This book is good for introducing students to the richness of a First Nations sign language. It is presented as photographs, with Yolngu people demonstrating the signs and written text providing the meaning. It gives an insight to the linguistic richness that was once across this continent. Good for all year levels, primarily as a stimulus.
This book is good for introducing students to a First Nations alphabet and pronunciation. It is written by Ritharrngu and Madarrpa woman, Jill Daniels. It counts from 1-10 by using different animals, giving the English and the Ritharrngu words. At the back of the book is a guide to Ritharrngu sounds and spellings. Good for early childhood and lower primary classes.
This book is useful for introducing students to a First Nations language and living on Country. It is written and illustrated by Gija artist Shirley Purdie. She tells the story of her life, including her cultural knowledge, her early childhood on Country finding bush tucker, through to becoming an artist through a family knowledge tradition. Each page has English and Gija. Good for middle and upper primary classes, and as a stimulus for secondary classes.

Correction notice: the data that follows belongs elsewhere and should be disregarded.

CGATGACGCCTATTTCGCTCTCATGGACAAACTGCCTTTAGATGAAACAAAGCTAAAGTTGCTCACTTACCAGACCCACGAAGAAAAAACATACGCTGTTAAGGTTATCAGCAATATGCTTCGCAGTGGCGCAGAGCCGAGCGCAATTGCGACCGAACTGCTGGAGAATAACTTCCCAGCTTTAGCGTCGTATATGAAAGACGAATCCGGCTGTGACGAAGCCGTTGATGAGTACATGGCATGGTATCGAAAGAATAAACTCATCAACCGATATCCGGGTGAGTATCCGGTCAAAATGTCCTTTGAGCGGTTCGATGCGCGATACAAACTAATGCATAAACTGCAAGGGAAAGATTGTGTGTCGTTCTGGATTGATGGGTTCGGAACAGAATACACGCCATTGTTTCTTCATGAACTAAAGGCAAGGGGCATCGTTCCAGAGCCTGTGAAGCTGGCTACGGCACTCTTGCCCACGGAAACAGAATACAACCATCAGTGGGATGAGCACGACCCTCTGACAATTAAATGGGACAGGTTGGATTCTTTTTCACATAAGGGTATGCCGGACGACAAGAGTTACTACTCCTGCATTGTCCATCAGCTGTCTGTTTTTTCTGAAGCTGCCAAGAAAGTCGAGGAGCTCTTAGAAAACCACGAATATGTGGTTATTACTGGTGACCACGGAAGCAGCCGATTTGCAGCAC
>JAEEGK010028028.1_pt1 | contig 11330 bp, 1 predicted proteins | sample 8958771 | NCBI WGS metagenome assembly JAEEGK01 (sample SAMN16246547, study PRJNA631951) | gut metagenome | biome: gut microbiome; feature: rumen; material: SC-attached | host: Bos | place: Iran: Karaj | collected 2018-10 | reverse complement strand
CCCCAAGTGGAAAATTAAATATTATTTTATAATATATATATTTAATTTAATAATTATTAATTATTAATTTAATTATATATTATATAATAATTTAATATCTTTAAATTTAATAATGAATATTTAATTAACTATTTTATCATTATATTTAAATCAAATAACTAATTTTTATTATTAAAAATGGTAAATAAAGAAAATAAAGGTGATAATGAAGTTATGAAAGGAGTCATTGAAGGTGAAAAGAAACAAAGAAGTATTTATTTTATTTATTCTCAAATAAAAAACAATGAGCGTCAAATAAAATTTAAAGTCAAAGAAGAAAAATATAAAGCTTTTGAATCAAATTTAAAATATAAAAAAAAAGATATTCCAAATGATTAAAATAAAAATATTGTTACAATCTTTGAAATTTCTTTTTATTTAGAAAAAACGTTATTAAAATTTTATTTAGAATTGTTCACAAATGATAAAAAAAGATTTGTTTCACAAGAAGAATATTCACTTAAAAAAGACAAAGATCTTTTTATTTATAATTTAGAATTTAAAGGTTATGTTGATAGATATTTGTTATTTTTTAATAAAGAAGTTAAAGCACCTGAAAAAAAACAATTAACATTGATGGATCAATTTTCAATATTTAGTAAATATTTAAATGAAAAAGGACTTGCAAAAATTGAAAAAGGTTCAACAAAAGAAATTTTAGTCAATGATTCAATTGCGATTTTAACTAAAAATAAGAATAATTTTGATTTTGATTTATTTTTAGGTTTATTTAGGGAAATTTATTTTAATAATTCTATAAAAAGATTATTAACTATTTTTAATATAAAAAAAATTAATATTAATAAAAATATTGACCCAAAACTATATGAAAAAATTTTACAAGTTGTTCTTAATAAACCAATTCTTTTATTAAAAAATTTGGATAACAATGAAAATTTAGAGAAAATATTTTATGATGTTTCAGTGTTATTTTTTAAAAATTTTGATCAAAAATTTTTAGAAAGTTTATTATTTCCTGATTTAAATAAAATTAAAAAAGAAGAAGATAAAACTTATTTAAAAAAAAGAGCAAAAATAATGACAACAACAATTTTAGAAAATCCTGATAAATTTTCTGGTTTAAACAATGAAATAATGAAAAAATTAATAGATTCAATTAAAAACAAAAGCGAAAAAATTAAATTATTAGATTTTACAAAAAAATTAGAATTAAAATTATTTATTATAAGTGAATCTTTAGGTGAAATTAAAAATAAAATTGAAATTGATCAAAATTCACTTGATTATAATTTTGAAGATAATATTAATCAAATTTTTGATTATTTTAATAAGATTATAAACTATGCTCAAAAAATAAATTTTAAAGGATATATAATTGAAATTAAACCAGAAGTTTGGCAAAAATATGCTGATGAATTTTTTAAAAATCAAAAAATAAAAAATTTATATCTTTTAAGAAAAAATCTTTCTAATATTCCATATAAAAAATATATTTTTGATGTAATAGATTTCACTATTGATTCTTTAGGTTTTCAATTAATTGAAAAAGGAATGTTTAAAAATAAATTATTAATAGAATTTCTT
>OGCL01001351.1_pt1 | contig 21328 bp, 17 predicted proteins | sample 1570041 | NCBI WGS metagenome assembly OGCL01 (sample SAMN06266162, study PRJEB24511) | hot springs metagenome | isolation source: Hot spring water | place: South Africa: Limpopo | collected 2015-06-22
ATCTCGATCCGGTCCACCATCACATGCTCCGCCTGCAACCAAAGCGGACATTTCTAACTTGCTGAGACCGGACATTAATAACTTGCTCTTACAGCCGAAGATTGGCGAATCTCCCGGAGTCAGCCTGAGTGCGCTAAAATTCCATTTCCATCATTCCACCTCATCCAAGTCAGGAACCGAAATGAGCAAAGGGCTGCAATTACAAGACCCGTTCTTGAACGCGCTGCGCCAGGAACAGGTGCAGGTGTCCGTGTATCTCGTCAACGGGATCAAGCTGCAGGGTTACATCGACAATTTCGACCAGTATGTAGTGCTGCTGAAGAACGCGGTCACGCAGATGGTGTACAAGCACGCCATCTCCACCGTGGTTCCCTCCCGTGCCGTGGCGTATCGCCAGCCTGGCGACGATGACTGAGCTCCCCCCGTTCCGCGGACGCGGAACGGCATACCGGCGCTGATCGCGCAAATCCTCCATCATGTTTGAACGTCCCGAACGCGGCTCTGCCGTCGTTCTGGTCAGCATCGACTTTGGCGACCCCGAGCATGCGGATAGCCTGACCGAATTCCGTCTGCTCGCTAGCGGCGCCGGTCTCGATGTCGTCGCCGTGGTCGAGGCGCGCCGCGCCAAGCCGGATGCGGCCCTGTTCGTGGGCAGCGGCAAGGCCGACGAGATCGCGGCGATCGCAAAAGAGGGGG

This website is useful for introducing students to the First Language spoken in their location, and the diversity of First Languages. This website is an ongoing project that enables people to hear the language of their location. It is still growing, and more languages are missing than included. Languages can be chosen by zooming in on the map, or by choosing a word and hearing it in many different languages. The project is run by non-Indigenous academics with a First Nations project officer. Good for all classes, primarily as a stimulus.
This podcast is useful for teaching students about the ways languages express ideas, and exposing students to the diversity of First Languages. The podcast is presented by Bundjalung and Kullilli host Daniel Browning. Each podcast features a First Nations person who explains three words in their First Language. These provide insights into First Nations ways of knowing and being. Good for upper primary classes and secondary classes.